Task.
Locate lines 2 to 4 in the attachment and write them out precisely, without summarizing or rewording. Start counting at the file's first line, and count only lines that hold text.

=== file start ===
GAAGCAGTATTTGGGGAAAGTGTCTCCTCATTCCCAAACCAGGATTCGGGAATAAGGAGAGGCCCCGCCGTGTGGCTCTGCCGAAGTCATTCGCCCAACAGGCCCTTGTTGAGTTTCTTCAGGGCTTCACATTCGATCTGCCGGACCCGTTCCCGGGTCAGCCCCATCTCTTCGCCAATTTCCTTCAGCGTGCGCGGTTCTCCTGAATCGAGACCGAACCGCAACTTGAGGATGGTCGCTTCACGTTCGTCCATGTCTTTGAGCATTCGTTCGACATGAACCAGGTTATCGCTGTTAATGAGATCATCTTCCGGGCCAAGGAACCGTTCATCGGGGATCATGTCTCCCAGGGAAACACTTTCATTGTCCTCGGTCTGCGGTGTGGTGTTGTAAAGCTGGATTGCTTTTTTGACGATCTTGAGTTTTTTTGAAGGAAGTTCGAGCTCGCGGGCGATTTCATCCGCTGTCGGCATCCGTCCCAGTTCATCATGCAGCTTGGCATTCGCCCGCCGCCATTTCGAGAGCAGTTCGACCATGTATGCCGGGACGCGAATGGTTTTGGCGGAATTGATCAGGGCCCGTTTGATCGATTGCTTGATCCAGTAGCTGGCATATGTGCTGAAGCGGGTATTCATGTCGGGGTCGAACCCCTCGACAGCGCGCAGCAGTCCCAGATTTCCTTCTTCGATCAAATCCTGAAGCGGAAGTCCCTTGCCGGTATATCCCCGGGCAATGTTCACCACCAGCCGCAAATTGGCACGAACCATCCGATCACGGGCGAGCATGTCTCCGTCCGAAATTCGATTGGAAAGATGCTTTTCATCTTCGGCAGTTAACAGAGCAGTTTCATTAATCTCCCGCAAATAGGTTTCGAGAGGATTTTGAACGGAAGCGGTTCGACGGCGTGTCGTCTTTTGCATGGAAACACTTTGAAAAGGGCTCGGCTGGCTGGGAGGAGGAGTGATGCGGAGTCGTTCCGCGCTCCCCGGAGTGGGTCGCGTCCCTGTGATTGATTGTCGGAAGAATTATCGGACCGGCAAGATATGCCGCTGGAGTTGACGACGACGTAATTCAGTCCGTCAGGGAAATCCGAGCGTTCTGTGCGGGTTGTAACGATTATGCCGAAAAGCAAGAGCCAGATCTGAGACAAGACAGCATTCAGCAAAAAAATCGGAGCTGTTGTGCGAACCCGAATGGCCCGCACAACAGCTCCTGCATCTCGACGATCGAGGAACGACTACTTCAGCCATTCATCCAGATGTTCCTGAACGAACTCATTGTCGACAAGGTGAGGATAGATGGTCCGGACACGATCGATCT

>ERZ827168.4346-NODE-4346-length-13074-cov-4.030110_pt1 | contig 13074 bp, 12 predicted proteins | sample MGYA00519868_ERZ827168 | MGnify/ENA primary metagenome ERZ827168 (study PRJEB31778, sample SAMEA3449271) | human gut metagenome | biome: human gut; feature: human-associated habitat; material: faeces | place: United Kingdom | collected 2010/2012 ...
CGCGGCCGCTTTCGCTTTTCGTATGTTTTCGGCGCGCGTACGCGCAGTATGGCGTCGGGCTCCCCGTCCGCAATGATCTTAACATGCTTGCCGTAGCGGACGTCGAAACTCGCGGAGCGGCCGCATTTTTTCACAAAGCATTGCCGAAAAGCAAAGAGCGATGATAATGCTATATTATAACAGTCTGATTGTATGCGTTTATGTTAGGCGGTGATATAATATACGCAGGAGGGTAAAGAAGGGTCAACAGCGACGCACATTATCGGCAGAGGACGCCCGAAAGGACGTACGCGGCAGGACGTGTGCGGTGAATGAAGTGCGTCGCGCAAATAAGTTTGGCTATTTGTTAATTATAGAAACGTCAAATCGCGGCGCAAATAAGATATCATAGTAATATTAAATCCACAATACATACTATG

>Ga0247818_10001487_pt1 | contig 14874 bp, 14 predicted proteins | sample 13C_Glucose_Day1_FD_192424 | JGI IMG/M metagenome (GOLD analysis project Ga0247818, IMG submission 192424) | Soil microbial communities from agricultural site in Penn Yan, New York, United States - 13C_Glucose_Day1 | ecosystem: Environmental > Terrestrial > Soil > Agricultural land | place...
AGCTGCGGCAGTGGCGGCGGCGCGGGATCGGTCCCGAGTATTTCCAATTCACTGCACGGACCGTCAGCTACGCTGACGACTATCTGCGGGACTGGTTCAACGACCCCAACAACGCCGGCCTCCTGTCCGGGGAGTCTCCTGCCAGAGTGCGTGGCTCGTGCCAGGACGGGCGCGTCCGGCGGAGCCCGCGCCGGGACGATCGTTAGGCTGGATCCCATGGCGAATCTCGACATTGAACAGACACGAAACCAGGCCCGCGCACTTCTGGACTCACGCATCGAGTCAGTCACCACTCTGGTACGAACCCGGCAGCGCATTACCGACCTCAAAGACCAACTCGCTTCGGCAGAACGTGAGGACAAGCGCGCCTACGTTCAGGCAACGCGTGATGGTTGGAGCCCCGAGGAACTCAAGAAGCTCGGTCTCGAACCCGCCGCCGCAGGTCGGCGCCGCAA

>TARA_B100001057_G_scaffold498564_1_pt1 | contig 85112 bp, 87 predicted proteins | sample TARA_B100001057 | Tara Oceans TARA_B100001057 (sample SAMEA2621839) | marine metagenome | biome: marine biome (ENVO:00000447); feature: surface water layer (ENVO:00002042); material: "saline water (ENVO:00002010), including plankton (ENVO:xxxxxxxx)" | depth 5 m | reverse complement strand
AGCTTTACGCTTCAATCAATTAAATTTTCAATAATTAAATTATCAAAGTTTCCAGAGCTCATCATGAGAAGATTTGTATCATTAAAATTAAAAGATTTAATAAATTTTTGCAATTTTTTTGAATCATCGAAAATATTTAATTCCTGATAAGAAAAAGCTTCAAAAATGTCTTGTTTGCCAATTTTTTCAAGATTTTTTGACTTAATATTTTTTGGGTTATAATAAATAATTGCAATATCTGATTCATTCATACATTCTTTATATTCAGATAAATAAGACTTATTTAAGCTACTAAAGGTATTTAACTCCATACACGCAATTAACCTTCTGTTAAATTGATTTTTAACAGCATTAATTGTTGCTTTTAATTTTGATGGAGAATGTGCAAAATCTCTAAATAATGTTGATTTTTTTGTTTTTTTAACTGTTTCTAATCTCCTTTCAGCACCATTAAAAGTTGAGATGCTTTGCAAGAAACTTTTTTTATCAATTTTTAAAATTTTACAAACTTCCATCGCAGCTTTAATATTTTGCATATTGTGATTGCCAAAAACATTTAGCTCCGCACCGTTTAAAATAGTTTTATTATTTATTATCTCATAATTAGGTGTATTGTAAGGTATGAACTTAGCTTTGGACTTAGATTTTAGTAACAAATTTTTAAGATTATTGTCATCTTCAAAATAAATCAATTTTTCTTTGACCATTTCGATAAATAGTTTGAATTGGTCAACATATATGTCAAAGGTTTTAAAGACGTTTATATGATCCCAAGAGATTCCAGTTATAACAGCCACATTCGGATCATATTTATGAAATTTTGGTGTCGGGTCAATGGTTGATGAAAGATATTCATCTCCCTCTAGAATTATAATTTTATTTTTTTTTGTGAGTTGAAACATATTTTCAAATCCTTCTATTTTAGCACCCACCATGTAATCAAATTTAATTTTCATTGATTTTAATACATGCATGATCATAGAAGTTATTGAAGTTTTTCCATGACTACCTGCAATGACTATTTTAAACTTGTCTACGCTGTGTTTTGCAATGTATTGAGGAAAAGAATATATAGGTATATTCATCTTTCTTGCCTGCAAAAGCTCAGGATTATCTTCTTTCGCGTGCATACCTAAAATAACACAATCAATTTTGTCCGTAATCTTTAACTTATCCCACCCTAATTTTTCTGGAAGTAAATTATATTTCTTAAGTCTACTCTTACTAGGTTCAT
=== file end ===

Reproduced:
>ERZ827168.4346-NODE-4346-length-13074-cov-4.030110_pt1 | contig 13074 bp, 12 predicted proteins | sample MGYA00519868_ERZ827168 | MGnify/ENA primary metagenome ERZ827168 (study PRJEB31778, sample SAMEA3449271) | human gut metagenome | biome: human gut; feature: human-associated habitat; material: faeces | place: United Kingdom | collected 2010/2012 ...
CGCGGCCGCTTTCGCTTTTCGTATGTTTTCGGCGCGCGTACGCGCAGTATGGCGTCGGGCTCCCCGTCCGCAATGATCTTAACATGCTTGCCGTAGCGGACGTCGAAACTCGCGGAGCGGCCGCATTTTTTCACAAAGCATTGCCGAAAAGCAAAGAGCGATGATAATGCTATATTATAACAGTCTGATTGTATGCGTTTATGTTAGGCGGTGATATAATATACGCAGGAGGGTAAAGAAGGGTCAACAGCGACGCACATTATCGGCAGAGGACGCCCGAAAGGACGTACGCGGCAGGACGTGTGCGGTGAATGAAGTGCGTCGCGCAAATAAGTTTGGCTATTTGTTAATTATAGAAACGTCAAATCGCGGCGCAAATAAGATATCATAGTAATATTAAATCCACAATACATACTATG

>Ga0247818_10001487_pt1 | contig 14874 bp, 14 predicted proteins | sample 13C_Glucose_Day1_FD_192424 | JGI IMG/M metagenome (GOLD analysis project Ga0247818, IMG submission 192424) | Soil microbial communities from agricultural site in Penn Yan, New York, United States - 13C_Glucose_Day1 | ecosystem: Environmental > Terrestrial > Soil > Agricultural land | place...